MariaDB

Giving MariaDB its sea legs

MariaDB is a relational database founded by MySQL founder Monty Widenius. With a free basic version and a paid, enterprise-ready counterpart, MariaDB sits at the forefront of open-source database software, liberating companies from proprietary databases so they can rapidly develop innovative, customer-facing applications. MariaDB needed a new website to publicize and represent their enterprise-oriented incarnation – which uncovered the need for an entirely new brand.

Scope

  • Brand
  • Campaign
  • Digital
  • Experiential

Challenge

MariaDB was best known as a free open-source database embraced by a fervent developer community. The free offering (MariaDB.org) received most of the search engine traffic and general awareness; meanwhile, the enterprise-ready solution needed to escape from its shadow, which meant building an enterprise-caliber website and brand to compete with the likes of Oracle.

Approach

Discovery sessions with key stakeholders helped us  differentiate MariaDB robust, enterprise-ready product from a highly competitive market and their free developer brand. The theme of ‘Open’ set the tone: not just open-source, but open to community, possibilities, freedom, collaboration, and flexibility. The fluid visual language – an expansive ocean – reinforced minute connections and infinite variability, while a modern evolution of their sea lion logo, a new color palette, and fresh brand elements create a living, breathing marine world. We then built their website to tell their story, reimagined their materials, offices, and events, and made a splash with campaigns to build trust and position MariaDB as a leader in solving the world’s business problems.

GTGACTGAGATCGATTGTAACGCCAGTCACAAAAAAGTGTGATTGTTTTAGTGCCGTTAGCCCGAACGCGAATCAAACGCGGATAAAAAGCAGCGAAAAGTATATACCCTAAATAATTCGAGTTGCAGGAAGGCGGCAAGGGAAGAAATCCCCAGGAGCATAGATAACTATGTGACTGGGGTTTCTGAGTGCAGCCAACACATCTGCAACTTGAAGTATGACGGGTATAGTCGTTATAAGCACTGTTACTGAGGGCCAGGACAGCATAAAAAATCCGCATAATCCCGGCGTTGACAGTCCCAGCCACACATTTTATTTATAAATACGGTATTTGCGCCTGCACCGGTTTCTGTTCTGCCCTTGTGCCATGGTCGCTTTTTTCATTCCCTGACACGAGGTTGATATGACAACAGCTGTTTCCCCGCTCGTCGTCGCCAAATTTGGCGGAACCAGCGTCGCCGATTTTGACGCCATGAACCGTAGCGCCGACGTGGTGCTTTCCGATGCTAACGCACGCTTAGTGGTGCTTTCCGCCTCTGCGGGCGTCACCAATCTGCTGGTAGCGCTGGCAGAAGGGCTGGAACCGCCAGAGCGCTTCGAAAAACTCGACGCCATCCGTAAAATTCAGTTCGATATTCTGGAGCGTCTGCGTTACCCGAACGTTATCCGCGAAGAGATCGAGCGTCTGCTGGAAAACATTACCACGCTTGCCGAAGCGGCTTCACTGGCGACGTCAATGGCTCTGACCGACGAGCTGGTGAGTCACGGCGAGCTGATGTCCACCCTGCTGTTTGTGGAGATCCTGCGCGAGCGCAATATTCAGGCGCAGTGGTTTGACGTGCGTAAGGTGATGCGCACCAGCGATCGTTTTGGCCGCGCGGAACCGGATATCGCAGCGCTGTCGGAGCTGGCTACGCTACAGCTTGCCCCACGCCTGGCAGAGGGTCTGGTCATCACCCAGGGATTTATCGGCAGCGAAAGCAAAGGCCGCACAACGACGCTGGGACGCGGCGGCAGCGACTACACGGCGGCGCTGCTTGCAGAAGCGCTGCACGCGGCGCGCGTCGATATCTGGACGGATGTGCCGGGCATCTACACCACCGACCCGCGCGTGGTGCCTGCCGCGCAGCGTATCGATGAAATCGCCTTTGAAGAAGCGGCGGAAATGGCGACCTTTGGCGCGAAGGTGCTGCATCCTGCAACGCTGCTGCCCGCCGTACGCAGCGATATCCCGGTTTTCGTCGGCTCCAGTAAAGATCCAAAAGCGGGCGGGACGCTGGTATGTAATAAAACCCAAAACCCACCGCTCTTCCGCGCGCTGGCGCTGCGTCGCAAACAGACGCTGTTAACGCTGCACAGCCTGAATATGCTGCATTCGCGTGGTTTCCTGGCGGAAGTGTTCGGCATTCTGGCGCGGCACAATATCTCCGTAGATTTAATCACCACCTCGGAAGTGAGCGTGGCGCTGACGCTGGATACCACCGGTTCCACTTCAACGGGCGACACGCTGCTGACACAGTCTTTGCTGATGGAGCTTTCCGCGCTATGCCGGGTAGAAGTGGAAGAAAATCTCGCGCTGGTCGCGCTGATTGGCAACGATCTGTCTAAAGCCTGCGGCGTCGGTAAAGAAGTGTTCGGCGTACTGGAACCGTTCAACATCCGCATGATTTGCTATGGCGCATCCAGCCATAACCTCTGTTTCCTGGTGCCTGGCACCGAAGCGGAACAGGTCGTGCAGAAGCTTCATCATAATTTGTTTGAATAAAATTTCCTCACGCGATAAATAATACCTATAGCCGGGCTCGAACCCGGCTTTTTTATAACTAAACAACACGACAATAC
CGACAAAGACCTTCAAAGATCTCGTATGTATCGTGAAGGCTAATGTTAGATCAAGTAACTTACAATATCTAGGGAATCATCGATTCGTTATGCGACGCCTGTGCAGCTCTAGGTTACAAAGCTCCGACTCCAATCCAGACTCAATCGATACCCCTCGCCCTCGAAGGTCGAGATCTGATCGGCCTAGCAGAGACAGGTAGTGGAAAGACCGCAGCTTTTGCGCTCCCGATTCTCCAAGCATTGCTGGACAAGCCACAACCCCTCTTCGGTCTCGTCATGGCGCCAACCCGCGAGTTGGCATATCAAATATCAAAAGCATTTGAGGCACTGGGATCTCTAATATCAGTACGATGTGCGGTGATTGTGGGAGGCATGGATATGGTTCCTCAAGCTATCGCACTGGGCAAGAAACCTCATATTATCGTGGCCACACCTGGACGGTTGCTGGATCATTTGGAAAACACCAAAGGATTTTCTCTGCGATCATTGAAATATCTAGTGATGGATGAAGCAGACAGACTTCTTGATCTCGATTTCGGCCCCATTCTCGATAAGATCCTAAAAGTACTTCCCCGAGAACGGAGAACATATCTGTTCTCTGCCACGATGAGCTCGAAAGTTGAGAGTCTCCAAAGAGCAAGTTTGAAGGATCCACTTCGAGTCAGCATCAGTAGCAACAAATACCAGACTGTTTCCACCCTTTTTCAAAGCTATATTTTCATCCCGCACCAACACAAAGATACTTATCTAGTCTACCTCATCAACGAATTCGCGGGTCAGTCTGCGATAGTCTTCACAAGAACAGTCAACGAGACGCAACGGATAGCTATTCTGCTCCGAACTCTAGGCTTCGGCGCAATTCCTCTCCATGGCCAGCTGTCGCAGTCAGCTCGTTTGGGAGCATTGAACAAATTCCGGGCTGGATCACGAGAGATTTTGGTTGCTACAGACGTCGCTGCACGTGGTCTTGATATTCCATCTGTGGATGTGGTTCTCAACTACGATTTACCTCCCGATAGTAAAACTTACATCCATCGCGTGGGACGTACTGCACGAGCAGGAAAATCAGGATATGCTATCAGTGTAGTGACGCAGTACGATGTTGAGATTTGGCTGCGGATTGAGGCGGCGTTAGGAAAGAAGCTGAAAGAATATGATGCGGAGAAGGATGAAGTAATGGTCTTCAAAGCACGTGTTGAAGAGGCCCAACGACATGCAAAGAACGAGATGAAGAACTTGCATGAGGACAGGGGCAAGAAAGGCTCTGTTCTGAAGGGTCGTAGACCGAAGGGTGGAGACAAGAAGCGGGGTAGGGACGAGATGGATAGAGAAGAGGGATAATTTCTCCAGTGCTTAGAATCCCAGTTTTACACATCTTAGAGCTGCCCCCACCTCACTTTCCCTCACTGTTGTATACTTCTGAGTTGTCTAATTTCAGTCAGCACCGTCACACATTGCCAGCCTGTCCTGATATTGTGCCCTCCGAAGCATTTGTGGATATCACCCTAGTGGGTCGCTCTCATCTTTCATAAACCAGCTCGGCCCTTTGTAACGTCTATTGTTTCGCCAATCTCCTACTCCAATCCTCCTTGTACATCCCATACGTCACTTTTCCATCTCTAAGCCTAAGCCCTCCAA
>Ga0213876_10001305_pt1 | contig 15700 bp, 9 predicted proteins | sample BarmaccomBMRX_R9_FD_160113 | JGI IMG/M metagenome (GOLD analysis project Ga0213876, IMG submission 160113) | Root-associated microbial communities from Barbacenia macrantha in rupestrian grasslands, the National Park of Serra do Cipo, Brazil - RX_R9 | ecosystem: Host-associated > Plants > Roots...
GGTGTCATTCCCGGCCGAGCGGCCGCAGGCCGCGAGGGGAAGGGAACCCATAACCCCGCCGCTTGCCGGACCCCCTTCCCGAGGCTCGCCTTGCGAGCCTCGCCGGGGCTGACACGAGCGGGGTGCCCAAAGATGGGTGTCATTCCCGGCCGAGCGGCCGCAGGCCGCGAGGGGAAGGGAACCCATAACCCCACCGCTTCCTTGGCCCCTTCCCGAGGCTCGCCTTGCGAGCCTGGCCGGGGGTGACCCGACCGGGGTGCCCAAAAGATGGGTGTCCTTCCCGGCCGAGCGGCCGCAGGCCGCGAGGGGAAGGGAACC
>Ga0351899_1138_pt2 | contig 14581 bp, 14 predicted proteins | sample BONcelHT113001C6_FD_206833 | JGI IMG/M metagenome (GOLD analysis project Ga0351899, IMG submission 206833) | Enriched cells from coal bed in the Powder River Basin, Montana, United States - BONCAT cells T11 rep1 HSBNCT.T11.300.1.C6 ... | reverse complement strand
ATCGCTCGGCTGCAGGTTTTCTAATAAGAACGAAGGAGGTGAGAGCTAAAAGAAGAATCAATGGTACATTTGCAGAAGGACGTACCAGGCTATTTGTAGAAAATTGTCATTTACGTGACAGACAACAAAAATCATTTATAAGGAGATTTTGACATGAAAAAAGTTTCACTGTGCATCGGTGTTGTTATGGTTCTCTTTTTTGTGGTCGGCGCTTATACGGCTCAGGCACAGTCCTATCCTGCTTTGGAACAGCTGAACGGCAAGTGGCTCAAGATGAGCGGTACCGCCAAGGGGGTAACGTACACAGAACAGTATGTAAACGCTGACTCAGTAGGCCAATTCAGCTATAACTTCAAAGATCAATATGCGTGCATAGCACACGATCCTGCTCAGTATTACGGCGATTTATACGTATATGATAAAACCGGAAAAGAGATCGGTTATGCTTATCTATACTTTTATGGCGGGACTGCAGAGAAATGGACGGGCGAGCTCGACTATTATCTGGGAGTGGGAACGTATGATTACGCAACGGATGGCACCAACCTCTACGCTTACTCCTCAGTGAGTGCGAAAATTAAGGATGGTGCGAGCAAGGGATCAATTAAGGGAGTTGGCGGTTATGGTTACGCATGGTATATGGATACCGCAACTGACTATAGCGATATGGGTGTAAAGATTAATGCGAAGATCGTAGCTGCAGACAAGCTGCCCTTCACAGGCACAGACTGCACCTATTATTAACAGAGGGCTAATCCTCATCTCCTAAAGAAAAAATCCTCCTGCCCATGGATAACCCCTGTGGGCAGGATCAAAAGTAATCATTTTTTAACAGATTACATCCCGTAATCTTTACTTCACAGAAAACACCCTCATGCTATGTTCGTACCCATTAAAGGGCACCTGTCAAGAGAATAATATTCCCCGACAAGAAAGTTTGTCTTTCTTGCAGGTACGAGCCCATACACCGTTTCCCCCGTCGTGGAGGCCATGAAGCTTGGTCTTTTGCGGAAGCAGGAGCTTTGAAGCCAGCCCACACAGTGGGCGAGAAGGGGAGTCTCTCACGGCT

Impact

MariaDB is now equipped with the strong position and visual brand to define themselves as a key player against their well-known competitors. Templates, campaigns, videos, conferences, and other collateral support MariaDB in their leadership position in enterprise database management, allowing the company to stand on its own from its free counterpart.